It’s a nice try, but let’s face it, some coaches behave like assholes when it comes to transfers because they can.  At that point, it becomes a matter of whether they can be shamed into behaving better.  But there’s nothing obligating them to do so and that’s where Fox’ comparison falls short.


Filed under College Football, It's Just Bidness

I felt sorry for my team because it’s rebuilding special teams until I met a team which had no punter.

Are you a little concerned about handing over Drew Butler’s job to a true freshman?  Well, it could be worse.  Of all the sad sack stories of this SEC offseason, this may be the sad-sackiest of them all:

… Right now, Kentucky has no punter. The Wildcats’ punters were so subpar in spring ball that Phillips did not have the team punt in the spring game, and he has repeatedly said the team’s punter is likely not on the team yet.

Well, damn, Joker.  It’s not like you signed a punter in this year’s class.  Or that you won’t need one very often, given your team’s powerhouse offense.  I don’t think going for it more often on fourth down is going to be the answer, either.


Filed under SEC Football

Your optimism is misplaced… er, I mean, inspiring.

Okay, Jim Delany, Mike Slive and the rest of that bunch know they’ve screwed up and they’re really, really sorry about that.

… At the 2010 Outback Bowl, Auburn became the first team in 62 years to play on New Year’s Day with a losing conference record. Five more teams have done that since then: Northwestern, Texas Tech, Michigan, Florida and Ohio State.

In the past five years, 10 of the 27 New Year’s Day bowls featured a team without a winning conference record. That occurred in just six of the 221 New Year’s Day bowls from 1968 to 2007.

Fans have been treated like suckers. The powers-that-be figured by putting something on New Year’s Day — even if it was undeserving teams — you’d keep filling seats, watching on TV and building up ratings for BCS bowls in the coming days.

For a while it worked. Then enough of you started paying attention.

BCS bowl attendance last year was down 8 percent compared to 2005, the last season before the addition of a fifth BCS game, the BCS Championship Game. Television viewership for all 2011-12 bowl games dropped 15 percent last year from 2010-11.

The thing is, it’s not like that happened in a vacuum.  It wasn’t an accident.  It’s what TV wanted.  And the conference commissioners were more than happy to comply with the request, as long as the checks rolled in.  Now the panic has set in as the numbers decline.  But who’s to say that the guys who drove the bus into the ditch in the first place are qualified to pilot the tow truck to pull the bowl season out of the ditch?  Does anybody really believe they’d place the sanctity of New Year’s Day above a few more dollars?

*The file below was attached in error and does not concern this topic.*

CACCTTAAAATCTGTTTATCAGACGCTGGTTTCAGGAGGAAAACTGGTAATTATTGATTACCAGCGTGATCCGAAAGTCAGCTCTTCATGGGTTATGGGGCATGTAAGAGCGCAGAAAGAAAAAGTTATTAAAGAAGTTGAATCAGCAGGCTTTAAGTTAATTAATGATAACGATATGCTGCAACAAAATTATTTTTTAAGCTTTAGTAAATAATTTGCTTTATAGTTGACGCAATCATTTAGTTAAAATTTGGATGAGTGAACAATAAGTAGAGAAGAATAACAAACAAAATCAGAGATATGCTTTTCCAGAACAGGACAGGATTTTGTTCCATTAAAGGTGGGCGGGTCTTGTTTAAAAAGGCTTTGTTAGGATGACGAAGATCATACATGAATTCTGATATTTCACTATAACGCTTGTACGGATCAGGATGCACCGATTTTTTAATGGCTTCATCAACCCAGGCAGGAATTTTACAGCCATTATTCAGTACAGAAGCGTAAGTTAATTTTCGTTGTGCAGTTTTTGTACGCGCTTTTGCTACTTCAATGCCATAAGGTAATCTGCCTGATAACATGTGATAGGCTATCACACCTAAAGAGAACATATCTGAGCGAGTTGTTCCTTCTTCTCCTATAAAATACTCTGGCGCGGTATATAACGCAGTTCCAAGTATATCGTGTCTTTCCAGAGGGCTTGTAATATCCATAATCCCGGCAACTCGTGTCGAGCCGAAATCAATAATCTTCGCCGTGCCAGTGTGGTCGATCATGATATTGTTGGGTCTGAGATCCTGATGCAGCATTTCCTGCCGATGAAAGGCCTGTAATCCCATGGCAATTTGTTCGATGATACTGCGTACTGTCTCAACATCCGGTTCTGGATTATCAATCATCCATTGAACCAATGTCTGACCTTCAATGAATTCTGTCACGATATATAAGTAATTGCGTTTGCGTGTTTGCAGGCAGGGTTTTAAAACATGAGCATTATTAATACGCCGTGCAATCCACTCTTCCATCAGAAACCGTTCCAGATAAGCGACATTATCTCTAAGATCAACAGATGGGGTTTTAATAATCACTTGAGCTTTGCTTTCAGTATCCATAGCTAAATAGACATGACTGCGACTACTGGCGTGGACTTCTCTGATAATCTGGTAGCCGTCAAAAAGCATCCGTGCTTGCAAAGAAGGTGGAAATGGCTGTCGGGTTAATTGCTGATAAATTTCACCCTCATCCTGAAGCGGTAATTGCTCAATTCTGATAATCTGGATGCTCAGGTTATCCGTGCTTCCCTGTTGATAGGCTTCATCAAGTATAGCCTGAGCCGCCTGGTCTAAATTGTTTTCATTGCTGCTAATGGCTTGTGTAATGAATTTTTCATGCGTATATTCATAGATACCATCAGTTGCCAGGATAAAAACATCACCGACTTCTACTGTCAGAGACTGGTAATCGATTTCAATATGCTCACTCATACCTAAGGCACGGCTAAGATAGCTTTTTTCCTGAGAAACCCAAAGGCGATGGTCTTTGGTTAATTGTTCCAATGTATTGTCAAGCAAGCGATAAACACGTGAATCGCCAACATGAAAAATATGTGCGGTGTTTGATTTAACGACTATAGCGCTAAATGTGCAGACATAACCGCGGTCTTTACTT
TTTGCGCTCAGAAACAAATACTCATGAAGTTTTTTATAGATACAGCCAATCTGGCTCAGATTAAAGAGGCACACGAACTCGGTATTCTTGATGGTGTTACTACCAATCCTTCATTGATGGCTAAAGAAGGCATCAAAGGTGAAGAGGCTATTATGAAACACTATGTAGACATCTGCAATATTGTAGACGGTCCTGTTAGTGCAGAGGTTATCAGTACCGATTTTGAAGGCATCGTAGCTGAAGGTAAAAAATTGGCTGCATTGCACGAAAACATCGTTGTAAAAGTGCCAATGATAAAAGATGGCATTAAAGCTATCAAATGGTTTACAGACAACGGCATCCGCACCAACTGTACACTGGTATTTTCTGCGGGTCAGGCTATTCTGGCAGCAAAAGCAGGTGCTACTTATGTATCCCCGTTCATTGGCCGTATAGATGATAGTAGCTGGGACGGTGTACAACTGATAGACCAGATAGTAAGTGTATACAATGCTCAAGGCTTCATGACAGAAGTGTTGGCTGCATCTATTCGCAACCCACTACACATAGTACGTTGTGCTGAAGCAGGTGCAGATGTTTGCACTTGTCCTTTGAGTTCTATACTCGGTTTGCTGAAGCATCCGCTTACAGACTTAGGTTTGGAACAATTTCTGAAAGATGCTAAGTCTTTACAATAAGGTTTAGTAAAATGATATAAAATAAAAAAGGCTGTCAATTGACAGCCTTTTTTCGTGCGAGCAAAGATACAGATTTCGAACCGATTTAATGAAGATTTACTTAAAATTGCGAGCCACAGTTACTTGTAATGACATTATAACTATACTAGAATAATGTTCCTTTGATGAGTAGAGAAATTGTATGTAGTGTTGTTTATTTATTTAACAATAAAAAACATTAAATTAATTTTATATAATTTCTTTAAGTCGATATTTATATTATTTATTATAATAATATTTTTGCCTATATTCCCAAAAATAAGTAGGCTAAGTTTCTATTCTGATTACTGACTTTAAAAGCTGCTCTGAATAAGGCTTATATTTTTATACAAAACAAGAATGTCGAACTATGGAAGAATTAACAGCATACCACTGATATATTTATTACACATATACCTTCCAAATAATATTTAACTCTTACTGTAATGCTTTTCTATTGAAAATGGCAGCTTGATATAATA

I can see why sliding the bowl season past January 1st has had a negative impact on fan attendance.  It’s one thing to ask us to spend a long holiday weekend in New Orleans.  It’s another to schedule a bowl game on the third or fourth of the month and expect fans to spend that much time away from their jobs and lives.

But it’s hard to see what difference that makes with regard to TV viewership.

Here’s what I expect to see in the next postseason deal – the conferences take back the tradition of the first day of the year in one form or fashion.  Ratings improve, because of the novelty of whatever form the BCS replacement takes.  And over time, if the numbers hold up, the calendar starts sliding again, because product is more important than anything to a network and TV revenue is more important than anything to a conference commissioner.  In other words, lather, rinse, repeat.


Filed under BCS/Playoffs

Kiffin watch: he’s still got it, baby.

It’s good to know that some things never change:  Junior is still an ass.

Tennessee fans, don’t fret.  SOD’s got a plan, too.  It’s just that nobody can figure out what it is.


Filed under Because Nothing Sucks Like A Big Orange, Don't Mess With Lane Kiffin

2011 SDPI doesn’t blame Bobo.

Matt Melton’s got his SDPI numbers up for last year’s SEC season.  [To refresh your memory, here’s a brief explanation behind the math:  “In the 2011 SEC regular season, conference play only, championship game excluded, the average SEC team gained and allowed 2612.33 yards. The standard deviation for yards gained (offense) was 511.33 yards. The standard deviation for yards allowed (defense) was 633.43 yards. Arkansas gained 3217 yards and allowed 2912 yards. Their offensive SDPI was 1.18 = [(3217-2612.33)/511.33]. Their defensive SDPI was -0.47 = [(2612.33-2912)/633.43]. Their total SDPI was 0.71. This number ranked 5th in the SEC.”]

Let’s cut to the chase and see his results.

Boy, there are a few things that jump out there.

  • Not having to play Alabama and LSU was good for your offensive health.  How else do you explain Georgia finishing ahead of Arkansas in offense?
  • That being said, the Hog defense wasn’t exactly championship caliber.
  • That being said, South Carolina didn’t play ‘Bama or LSU either and finished behind Georgia in offense, too.
  • That it was LSU in the SECCG instead of Alabama suggests how much special teams play mattered.
  • But in fairness, perhaps LSU was better on offense than we gave the Tigers credit for.
  • That Georgia’s season wasn’t more dominant than the SDPI numbers indicate suggests how much special teams play and turnover margin mattered.

There’s one thing that doesn’t jump out until you look at last year’s SDPI results.

I referred to Vanderbilt’s 2010 numbers as “epic suck”.  What Franklin did in one season in the toughest football conference in America is remarkable.  Especially when you consider that 2010 wasn’t a momentary aberration.  Here’s the SEC from 2009:

That’s an amazing reversal of fortunes.  If the guy can ever get past the point of his on-field demeanor being a distraction, he’s going to be recognized as one of the best coaches in the country.  Which begs the question of how long Vandy can hold on to him.

One other thing those seasonal numbers show is that Georgia’s been on a steady progression over that time period.  The defense took a significant jump from Martinez’ last year to Grantham’s first, but it’s the offense which took off last season.  The trend makes you wonder what might be in store if the Dawgs are able to get their act together with special teams play and offensive turnovers, like the elite teams in the West did.


Filed under Georgia Football, SEC Football, Stats Geek!